Description - William and Lawrence Bragg, Father and Son by John Jenkin
In 1912 Lawrence Bragg explained the interaction of X-rays with crystals, and he and his father (William) thereby pioneered X-ray spectroscopy and X-ray crystallography. They then led the latter field internationally for 50 years, when most areas of science were transformed by the knowledge created: physics, chemistry, geology, materials science, electronics, and most recently biology and medical science. This book charts how this humble pair (William English, his son Australian) rose from obscurity to international prominence and then back to current, undeserved obscurity. Attention is also given to the crucial roles of both father and son during the dreadful years of the First World War, and to William's early and unshakeable belief in the dual wave and particle natures of radiation and his eventual vindication. Unlike earlier studies, the book highlights the intimate interactions between father and son that made their project possible, emphasizes personal, family, and wider human relationships, and offers new insights into teaching and research in a British colonial setting.
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(242mm x 164mm x 27mm)
Oxford University Press
Publisher: Oxford University Press
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Author Biography - John Jenkin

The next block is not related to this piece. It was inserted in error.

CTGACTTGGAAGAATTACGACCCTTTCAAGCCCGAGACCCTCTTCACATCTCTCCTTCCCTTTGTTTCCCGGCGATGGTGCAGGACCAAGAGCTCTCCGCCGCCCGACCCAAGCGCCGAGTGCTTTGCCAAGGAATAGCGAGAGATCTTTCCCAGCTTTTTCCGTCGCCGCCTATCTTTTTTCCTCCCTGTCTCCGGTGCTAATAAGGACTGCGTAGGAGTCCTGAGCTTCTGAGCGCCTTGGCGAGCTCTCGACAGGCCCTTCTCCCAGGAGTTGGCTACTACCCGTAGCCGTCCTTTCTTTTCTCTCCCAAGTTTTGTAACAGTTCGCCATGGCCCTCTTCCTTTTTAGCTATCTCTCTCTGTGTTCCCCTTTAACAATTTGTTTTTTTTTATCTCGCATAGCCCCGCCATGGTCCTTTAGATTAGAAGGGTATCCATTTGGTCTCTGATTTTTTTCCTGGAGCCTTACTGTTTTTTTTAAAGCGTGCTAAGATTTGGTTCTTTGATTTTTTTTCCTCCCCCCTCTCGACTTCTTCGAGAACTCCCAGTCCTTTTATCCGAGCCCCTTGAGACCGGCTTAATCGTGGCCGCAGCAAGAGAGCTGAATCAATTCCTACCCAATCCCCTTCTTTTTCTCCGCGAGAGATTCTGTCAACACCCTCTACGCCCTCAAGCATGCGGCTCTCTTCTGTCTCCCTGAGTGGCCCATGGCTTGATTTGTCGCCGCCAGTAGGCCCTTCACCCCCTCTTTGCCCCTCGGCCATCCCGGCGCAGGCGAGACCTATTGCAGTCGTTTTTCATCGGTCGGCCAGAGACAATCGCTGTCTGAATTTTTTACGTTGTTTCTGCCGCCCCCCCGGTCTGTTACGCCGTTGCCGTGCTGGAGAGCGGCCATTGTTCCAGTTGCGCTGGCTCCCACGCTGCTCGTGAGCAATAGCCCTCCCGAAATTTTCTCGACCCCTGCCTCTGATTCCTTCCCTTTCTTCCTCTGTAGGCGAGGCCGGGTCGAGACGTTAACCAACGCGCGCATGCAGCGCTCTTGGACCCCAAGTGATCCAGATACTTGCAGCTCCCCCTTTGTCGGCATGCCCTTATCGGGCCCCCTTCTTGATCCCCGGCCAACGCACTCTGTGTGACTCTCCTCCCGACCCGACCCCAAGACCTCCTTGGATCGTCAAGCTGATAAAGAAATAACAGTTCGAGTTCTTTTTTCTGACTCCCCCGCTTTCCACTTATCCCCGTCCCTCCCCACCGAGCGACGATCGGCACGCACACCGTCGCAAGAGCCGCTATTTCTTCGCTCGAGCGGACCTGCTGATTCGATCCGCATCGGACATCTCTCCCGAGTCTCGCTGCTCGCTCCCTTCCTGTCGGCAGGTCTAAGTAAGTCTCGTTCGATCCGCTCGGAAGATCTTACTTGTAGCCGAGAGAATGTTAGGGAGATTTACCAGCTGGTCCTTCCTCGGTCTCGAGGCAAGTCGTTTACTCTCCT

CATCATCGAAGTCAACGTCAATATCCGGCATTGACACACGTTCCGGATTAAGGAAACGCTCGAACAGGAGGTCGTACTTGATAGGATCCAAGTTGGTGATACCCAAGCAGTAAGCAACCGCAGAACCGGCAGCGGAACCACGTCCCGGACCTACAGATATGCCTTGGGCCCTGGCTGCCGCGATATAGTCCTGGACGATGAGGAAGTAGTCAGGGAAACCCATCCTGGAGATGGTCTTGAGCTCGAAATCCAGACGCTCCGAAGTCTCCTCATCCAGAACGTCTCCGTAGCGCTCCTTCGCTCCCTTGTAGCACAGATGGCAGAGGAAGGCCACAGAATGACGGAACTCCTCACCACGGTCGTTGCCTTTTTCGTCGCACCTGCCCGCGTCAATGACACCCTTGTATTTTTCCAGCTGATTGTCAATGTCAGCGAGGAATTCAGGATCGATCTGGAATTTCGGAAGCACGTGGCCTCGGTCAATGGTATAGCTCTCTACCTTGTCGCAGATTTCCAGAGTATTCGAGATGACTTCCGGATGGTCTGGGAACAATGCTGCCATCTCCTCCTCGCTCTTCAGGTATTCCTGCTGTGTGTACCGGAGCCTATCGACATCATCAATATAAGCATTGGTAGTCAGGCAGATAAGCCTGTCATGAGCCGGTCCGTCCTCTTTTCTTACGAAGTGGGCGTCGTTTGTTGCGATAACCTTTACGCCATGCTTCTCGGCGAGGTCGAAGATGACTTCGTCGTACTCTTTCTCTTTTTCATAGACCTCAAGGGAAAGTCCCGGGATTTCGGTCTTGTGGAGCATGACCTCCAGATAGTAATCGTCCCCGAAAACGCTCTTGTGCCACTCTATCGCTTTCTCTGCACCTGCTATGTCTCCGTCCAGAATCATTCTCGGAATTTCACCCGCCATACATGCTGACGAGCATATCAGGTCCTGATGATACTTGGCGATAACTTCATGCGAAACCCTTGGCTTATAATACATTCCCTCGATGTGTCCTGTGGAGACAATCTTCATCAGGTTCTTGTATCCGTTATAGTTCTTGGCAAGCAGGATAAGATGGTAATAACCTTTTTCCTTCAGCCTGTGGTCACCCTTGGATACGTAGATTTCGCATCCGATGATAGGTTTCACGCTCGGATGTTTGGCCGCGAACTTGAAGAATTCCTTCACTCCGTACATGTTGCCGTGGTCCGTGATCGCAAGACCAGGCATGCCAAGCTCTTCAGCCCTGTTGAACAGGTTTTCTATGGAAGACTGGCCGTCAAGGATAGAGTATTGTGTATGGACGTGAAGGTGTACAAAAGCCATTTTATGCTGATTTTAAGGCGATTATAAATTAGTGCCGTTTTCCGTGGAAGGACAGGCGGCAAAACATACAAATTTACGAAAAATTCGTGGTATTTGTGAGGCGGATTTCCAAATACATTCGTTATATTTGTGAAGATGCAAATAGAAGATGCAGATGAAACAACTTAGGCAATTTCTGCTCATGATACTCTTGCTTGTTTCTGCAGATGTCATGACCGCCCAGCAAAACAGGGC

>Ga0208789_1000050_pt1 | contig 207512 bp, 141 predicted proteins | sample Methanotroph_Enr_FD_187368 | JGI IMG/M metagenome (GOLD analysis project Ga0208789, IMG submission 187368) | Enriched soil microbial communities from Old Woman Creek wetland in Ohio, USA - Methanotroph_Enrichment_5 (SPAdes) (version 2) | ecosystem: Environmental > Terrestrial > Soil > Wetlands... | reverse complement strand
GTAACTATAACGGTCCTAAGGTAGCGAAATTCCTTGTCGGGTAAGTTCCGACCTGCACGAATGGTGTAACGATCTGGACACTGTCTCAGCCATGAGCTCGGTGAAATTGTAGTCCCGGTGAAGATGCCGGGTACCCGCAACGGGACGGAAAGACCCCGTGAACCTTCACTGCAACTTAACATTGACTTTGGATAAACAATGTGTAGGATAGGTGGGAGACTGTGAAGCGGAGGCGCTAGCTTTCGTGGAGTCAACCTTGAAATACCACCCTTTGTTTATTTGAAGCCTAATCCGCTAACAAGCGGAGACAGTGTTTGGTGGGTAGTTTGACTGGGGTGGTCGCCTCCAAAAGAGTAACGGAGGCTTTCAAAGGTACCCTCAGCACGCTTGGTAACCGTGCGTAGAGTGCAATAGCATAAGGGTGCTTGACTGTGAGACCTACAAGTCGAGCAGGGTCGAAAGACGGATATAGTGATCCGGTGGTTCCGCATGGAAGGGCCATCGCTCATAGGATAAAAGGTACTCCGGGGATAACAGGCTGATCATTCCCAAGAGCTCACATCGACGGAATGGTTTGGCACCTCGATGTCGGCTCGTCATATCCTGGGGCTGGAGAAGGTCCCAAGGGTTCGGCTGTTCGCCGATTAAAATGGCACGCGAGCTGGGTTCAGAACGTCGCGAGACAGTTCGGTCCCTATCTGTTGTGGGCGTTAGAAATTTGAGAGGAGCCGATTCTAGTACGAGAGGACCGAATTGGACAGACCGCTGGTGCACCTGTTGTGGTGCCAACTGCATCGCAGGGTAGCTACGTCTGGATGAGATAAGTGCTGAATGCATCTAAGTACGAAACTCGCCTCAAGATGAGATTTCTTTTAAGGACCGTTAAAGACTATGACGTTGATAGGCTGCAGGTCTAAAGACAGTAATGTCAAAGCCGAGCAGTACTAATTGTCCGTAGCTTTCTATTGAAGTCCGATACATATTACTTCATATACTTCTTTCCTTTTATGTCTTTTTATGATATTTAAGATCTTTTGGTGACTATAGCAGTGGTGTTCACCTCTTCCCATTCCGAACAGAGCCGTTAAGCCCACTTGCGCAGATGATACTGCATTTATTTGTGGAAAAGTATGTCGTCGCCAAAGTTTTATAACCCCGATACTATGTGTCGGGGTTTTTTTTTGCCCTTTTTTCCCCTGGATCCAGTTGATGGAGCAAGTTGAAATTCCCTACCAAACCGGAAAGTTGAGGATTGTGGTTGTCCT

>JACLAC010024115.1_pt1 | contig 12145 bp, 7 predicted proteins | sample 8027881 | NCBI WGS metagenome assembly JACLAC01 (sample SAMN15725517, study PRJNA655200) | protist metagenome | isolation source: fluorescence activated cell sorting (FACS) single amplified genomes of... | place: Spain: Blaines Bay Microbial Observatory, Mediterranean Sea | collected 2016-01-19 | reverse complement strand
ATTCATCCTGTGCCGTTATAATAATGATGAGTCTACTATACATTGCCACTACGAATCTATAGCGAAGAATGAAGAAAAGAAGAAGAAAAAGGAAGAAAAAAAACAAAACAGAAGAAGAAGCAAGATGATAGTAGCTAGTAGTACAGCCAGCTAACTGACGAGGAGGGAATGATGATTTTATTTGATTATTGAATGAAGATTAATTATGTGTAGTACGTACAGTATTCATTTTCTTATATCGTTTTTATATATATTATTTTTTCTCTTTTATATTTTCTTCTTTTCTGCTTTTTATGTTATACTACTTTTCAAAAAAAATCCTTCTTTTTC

John Jenkin was born, raised, and educated in Adelaide, South Australia, and graduated B.Sc. with first-class honours in physics from the University of Adelaide in 1960. He then completed a Ph.D. in low-energy nuclear physics at the Australian National University in Canberra, and held post-doctoral appointments at the Atomic Energy Research Establishment, Harwell, England, and the University of Minnesota, USA. The remainder of his career has been spent at La Trobe University in Melbourne, Australia, where he became Reader and Head of the Department of Physics (1968-1992), and then joined the history-and-philosophy-of-science program in the Faculty of Humanities and Social Sciences (1993-1999). His research at La Trobe has concerned the electronic properties of materials (in Physics) and the history of the physical sciences in Australia (in Humanities). He retired in 2000 and is currently a Research Associate in the Philosophy Program at La Trobe.